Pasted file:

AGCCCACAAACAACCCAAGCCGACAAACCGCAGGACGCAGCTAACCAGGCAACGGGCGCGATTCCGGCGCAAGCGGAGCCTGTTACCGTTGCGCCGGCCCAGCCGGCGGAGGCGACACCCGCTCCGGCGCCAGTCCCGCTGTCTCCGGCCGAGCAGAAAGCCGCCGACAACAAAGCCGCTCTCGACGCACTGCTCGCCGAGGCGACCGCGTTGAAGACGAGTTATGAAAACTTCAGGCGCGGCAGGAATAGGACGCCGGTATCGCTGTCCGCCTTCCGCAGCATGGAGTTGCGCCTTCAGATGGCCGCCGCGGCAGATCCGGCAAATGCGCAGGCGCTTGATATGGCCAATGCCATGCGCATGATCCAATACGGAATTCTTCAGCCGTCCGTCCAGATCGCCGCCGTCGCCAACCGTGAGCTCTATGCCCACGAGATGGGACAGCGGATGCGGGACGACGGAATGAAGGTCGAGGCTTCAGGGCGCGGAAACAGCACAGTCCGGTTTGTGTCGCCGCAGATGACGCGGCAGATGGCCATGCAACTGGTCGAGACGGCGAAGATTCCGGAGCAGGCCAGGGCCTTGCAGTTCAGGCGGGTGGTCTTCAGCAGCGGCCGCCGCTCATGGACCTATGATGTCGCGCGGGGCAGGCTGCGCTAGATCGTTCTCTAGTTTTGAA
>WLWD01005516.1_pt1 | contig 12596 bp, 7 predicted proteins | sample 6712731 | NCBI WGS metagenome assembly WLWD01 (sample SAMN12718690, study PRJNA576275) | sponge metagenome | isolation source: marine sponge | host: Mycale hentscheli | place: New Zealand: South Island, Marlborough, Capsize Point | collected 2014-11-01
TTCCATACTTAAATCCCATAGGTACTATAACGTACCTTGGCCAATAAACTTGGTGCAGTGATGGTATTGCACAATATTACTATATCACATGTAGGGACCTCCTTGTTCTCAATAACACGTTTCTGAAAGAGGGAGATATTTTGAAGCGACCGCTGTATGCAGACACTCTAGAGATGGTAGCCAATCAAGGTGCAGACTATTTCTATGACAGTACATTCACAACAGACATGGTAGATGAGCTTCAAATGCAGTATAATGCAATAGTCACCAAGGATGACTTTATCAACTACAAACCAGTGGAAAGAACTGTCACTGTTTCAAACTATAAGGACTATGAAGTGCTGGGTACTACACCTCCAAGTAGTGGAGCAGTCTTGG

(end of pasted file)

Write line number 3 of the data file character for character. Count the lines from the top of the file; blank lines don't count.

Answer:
TTCCATACTTAAATCCCATAGGTACTATAACGTACCTTGGCCAATAAACTTGGTGCAGTGATGGTATTGCACAATATTACTATATCACATGTAGGGACCTCCTTGTTCTCAATAACACGTTTCTGAAAGAGGGAGATATTTTGAAGCGACCGCTGTATGCAGACACTCTAGAGATGGTAGCCAATCAAGGTGCAGACTATTTCTATGACAGTACATTCACAACAGACATGGTAGATGAGCTTCAAATGCAGTATAATGCAATAGTCACCAAGGATGACTTTATCAACTACAAACCAGTGGAAAGAACTGTCACTGTTTCAAACTATAAGGACTATGAAGTGCTGGGTACTACACCTCCAAGTAGTGGAGCAGTCTTGG